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martes, 16 de enero de 2018

North Korea threatens to boycott the Olympics

North Korea isn’t happy with its southern neighbor.

A news agency for the communist nation warned on Sunday that its leadership is threatening to pull out of the Winter Olympics in Seoul. This announcement comes on the heels of  South Korea’s president crediting U.S.-led pressure against the regime with spurring talks between the two countries.

Despite dialogue between the peninsular nations, North Korea is adamantly opposed to U.S. calls to curb its nuclear weapons program. Is this announcement typical North Korean bombast, or something approaching a more considerable threat?

Childish threats

A North Korean state news agency issued the threat in response to “ill-boding remarks” from South Korea last week.

“They should know that train and bus carrying our delegation to the Olympics are still in Pyongyang … The South Korean authorities had better ponder over what unfavorable results may be entailed by their impolite behavior,” the Korean Central News Agency said in a Sunday report.

The threat comes days after South Korean President Moon Jae-In credited President Trump with spurring talks between North and South Korea. Moon reportedly said at a speech last Wednesday that the U.S. president “deserved big credit for bringing about inter-Korean talks,” saying the conversation could be a result of “U.S.-led sanctions and pressure.”

The report said that Moon’s praise of Trump “casts doubt as to his intent to improve the North-South ties and build confidence” and called the South Korean government “a group of pro-U.S. traitors who are only keen on currying favor with their master and keeping their power even at the sacrifice of the Winter Olympics.”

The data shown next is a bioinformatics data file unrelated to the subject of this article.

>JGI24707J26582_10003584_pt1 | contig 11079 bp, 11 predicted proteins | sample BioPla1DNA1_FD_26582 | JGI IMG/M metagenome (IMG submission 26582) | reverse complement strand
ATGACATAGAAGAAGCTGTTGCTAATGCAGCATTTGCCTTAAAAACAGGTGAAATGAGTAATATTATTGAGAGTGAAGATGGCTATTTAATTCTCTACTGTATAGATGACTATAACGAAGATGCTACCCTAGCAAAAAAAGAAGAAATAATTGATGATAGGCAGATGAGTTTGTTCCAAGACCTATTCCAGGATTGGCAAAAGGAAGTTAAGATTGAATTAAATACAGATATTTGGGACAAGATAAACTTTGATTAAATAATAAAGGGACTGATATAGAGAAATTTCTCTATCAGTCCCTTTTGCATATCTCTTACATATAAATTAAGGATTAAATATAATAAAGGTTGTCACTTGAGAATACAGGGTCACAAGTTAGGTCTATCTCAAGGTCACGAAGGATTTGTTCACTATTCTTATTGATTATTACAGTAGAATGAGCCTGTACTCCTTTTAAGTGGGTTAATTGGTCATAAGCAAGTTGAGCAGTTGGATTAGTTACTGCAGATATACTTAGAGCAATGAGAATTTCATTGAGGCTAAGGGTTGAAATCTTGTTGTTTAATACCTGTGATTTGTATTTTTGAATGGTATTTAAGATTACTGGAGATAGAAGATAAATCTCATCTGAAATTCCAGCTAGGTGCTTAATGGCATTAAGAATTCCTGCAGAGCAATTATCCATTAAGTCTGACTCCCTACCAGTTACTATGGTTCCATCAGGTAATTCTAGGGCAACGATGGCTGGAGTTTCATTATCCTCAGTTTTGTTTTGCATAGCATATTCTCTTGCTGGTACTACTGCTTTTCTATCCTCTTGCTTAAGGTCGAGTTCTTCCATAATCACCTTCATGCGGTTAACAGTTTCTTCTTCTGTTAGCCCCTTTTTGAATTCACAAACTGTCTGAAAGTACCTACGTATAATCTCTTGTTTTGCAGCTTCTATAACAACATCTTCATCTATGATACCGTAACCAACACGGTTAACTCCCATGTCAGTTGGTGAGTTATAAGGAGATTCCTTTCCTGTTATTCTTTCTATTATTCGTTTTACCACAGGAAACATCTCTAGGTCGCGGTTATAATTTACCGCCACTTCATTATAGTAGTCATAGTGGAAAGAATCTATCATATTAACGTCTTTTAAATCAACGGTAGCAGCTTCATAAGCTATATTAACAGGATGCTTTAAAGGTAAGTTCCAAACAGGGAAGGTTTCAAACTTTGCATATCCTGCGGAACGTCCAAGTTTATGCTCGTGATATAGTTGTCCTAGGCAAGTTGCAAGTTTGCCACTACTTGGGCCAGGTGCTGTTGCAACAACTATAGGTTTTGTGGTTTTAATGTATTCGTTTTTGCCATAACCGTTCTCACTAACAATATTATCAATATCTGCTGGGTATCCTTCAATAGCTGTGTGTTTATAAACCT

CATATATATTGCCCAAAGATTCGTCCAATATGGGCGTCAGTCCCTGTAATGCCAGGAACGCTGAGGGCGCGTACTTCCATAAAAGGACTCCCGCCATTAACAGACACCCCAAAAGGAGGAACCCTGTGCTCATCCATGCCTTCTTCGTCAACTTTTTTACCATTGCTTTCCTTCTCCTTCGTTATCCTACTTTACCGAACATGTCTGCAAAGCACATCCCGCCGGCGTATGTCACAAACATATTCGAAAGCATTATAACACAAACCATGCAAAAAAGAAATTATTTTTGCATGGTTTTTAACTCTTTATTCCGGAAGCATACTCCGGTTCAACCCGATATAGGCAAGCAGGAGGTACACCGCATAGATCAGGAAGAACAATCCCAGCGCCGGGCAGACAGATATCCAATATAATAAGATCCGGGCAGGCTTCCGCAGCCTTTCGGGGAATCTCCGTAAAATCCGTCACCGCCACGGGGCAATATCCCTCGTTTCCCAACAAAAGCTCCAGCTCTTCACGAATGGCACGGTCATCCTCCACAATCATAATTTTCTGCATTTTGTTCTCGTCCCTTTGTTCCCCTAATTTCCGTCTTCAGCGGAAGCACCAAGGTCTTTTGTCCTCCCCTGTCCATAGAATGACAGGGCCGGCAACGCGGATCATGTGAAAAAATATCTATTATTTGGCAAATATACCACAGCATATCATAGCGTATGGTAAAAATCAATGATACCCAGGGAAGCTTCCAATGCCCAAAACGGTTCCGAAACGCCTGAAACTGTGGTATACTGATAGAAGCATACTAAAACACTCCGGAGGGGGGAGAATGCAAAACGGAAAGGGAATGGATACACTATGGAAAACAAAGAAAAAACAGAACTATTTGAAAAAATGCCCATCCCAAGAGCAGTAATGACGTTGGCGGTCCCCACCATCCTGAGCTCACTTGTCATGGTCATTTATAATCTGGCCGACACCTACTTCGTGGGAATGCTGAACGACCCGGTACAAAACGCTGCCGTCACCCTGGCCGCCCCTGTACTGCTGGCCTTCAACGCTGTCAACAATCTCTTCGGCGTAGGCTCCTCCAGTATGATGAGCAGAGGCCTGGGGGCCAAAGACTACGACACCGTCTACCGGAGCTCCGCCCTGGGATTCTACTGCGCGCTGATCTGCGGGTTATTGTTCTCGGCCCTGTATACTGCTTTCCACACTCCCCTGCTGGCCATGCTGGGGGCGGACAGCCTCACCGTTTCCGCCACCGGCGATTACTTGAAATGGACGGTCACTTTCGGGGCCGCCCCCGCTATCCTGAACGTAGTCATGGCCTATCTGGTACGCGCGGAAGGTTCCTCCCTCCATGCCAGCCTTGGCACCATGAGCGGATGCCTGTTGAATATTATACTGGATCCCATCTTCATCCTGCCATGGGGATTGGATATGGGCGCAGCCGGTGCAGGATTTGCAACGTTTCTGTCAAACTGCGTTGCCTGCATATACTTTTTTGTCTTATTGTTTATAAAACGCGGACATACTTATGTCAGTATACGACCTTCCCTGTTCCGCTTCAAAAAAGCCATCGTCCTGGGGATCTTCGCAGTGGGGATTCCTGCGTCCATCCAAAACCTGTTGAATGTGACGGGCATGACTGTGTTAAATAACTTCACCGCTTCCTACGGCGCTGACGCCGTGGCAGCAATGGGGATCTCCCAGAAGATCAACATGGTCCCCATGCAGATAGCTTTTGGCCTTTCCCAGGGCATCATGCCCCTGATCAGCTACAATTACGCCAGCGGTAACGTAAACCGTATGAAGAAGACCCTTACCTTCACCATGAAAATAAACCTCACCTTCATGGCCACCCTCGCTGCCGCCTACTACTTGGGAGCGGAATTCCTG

Oddly, Kim Jong Un has not commented on the issue – but the country’s state media can be counted on to express his personal displeasure.

Olympic diplomacy

The neighboring countries engaged in talks for the first time in over two years last Tuesday. One outcome was that North Korea would send a delegation to next month’s Winter Olympics in Seoul.

Whereas South Korea sees the Olympics as a rare opportunity to bring the two countries closer together, North Korea’s threat makes clear that it sees the Games as an opportunity to manipulate its southern neighbor.

The two sides clearly have different goals in mind. While South Korea is hoping the talks will lead to denuclearization and peace on the Peninsula, North Korea adamantly refuses to give up its nuclear weapons. North Korea shut down South Korea’s efforts to broach the subject at talks last Tuesday.

The U.S. State Department expressed interest in joining the talks in the future as well, but only under the condition that denuclearization is on the table. While the U.S. aims to isolate and pressure North Korea into giving up its nuclear weapons, North Korea wants talks with the South to happen on its own terms.

While the talks between the North and South are restricted to the two countries, shared goals between the South and the U.S. make it likely that America will continue to be an unofficial third player.

The U.S. moved ships and bombers into the region last week, underscoring tensions on the Peninsula and between North Korea and the United States. South Korea and the U.S. agreed earlier this month to delay joint military drills until after the games.

Given North Korea’s track record of bombastic threats, it’s doubtful whether they will follow through. Given its beleaguered position on the world stage, it would be best for North Korea to cool off and accept the Olympics as an invitation to peace.


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